Between a Rock and a Hard Place

What does this mean for the U.S. banking system, and what are the implications for depositors and the broader financial system?

On the one hand, the Fed may have had no other option than to save the banks.

“The way the world is, the government had no alternative but to back all deposits. Or we would have had the biggest goddamn bunch of bank runs you ever saw.”

-Charles Munger

The bigger problem is that it introduces new risk into the system. If market participants expect the Fed to always come to the rescue, they will likely make less prudent decisions. Beyond this, the ultra-low interest rate environment not only made banks more sensitive to interest-rate risk as rates went up, but it also lowered the cost of risk-taking.

Now, the Fed has said that they could take necessary actions to protect uninsured deposits. How quickly BTFP loans increase in the next few months will be anyone’s guess as clients from smaller banks withdraw funds and send to larger ones or invest in money market funds.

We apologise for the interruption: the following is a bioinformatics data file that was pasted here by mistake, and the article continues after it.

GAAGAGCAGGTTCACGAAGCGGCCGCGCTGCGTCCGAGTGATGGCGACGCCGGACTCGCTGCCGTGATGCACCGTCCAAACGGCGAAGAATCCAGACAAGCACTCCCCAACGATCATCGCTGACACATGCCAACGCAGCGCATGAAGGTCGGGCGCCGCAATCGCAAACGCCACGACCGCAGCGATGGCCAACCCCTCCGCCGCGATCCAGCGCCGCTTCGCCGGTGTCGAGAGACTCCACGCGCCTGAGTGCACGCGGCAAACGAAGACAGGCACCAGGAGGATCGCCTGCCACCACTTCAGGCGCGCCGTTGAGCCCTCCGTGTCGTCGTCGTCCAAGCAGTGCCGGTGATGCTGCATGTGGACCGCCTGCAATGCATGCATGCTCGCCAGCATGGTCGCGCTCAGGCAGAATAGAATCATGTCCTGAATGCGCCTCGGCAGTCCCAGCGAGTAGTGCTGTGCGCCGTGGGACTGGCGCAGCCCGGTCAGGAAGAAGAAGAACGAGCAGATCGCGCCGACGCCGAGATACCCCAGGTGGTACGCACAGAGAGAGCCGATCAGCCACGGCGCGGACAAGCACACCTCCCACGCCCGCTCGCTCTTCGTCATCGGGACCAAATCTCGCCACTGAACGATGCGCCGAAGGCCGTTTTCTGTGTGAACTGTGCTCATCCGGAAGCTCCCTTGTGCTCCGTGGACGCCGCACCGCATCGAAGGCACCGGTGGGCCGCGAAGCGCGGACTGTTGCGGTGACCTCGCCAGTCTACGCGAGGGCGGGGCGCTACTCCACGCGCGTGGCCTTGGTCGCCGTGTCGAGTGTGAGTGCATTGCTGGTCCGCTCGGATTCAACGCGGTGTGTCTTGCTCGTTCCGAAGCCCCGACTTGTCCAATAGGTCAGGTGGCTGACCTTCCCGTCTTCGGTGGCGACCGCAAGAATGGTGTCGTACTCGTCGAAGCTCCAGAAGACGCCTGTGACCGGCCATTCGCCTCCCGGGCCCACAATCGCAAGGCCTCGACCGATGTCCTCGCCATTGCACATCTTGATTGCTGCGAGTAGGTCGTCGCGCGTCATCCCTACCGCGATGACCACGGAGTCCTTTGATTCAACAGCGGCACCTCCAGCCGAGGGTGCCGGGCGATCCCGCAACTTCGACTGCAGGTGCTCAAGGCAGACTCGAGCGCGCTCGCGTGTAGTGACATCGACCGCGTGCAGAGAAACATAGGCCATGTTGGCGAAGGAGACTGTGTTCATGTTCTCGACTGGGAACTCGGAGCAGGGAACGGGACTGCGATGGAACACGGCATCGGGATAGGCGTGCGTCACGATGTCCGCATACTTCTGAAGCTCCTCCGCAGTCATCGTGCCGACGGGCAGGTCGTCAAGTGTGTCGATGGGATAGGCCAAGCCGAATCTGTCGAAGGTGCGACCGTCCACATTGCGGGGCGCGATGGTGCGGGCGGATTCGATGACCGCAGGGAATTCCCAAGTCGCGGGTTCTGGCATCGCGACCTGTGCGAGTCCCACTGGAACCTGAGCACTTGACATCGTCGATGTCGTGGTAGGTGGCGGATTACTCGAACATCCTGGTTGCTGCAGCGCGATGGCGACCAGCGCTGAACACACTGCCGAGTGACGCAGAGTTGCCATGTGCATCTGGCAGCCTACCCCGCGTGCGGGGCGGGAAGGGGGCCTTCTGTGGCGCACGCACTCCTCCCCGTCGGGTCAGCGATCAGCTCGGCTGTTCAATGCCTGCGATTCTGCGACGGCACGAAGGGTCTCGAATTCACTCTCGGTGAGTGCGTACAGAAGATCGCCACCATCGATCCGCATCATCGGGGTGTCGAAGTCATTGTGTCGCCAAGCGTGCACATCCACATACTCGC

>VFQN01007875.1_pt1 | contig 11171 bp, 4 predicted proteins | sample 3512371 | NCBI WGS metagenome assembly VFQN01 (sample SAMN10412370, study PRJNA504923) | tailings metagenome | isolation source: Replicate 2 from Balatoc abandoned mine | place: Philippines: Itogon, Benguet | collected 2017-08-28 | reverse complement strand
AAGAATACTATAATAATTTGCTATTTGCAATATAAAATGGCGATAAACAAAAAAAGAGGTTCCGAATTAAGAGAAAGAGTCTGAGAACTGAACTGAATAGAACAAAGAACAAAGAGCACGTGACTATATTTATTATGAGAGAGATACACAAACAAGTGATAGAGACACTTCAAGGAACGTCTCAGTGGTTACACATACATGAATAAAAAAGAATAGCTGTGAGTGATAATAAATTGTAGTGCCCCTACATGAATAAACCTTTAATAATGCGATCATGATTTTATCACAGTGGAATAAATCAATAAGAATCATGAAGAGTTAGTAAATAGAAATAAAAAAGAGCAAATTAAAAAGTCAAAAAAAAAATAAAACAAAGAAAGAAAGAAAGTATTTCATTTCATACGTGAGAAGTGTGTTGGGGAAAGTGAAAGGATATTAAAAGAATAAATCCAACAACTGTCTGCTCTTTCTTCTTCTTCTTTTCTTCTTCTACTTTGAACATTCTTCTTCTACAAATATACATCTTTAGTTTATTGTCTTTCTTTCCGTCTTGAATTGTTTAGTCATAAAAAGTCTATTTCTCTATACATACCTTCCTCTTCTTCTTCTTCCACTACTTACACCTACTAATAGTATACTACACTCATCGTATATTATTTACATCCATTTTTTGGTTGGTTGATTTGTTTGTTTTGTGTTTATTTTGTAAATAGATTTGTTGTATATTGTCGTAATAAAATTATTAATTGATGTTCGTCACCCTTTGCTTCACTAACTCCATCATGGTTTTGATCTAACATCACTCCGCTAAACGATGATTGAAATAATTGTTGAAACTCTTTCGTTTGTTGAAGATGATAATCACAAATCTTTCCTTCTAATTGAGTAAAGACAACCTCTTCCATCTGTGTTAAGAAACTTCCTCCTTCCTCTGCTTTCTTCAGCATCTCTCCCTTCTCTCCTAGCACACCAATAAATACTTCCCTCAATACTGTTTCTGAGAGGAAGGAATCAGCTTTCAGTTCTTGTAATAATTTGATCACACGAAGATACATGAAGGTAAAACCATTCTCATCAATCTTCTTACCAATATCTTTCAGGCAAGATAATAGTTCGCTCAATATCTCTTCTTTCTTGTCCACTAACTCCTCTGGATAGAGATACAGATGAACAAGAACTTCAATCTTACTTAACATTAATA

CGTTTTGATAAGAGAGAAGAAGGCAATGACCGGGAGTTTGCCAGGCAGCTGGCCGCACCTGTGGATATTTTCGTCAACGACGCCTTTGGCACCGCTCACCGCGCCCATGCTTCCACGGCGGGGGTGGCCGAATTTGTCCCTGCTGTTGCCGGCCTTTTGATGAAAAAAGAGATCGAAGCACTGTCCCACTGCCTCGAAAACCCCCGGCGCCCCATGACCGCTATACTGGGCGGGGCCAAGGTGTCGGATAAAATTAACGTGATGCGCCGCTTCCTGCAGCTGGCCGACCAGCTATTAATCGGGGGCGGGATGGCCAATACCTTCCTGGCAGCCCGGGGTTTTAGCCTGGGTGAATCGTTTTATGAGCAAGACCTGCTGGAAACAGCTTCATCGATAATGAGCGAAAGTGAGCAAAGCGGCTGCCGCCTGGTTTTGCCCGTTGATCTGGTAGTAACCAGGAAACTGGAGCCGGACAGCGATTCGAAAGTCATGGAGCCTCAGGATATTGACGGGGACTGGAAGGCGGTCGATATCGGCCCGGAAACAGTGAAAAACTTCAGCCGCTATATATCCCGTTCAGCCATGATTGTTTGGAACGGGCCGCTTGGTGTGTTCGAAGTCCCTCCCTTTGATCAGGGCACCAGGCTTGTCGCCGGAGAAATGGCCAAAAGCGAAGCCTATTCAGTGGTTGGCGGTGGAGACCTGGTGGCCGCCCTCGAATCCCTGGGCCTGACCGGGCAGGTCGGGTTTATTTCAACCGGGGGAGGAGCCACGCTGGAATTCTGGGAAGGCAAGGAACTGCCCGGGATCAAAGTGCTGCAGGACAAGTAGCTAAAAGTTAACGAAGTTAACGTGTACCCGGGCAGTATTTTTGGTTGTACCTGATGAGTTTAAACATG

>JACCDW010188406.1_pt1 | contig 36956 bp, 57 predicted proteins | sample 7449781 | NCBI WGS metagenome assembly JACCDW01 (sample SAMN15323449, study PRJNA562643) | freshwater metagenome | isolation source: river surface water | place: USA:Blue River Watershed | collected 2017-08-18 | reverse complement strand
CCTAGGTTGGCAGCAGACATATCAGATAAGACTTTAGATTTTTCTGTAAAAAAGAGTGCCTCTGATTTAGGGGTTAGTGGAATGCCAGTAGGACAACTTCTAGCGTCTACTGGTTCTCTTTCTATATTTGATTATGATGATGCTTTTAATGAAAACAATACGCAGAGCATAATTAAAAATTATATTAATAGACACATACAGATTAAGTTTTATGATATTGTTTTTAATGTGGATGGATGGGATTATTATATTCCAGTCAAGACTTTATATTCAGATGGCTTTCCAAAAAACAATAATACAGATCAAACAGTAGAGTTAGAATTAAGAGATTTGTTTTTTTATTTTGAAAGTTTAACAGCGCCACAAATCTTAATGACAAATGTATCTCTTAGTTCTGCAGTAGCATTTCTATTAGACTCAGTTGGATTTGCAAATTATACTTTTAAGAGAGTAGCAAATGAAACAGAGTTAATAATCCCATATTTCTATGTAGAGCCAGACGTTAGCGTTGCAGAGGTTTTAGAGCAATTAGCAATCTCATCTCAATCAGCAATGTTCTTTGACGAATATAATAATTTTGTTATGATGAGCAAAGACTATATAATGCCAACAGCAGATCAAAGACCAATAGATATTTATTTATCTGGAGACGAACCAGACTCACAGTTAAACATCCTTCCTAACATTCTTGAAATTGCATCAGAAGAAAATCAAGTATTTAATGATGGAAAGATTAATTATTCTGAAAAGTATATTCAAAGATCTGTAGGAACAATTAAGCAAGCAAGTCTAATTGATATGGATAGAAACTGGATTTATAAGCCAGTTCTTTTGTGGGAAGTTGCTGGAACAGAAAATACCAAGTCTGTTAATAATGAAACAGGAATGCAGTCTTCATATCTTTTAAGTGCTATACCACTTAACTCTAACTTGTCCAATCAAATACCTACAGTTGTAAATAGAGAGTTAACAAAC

Editor’s note: Not all types of uninsured deposits are created equal. For custodian banks, retail deposits can make up a smaller portion of total deposits while operational deposits comprise a larger share. These types of deposits hold large amounts of funds for other banks for the purposes of custody or clearing and cash management, among other functions. For this reason, they are often considered more stable forms of deposits.

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Animated: Change in Russian Billionaires’ Wealth Since 2022

How have Russian billionaires fared since Russia’s invasion of Ukraine? This animation tracks the wealth of 22 Russian billionaires.



Change in Russian Billionaires' Wealth Since 2022

Animated: Change in Russian Billionaires’ Wealth Since 2022

When Russia invaded Ukraine in February 2022, many countries retaliated with sanctions targeting Russian billionaires—the oligarchs—and politicians directly.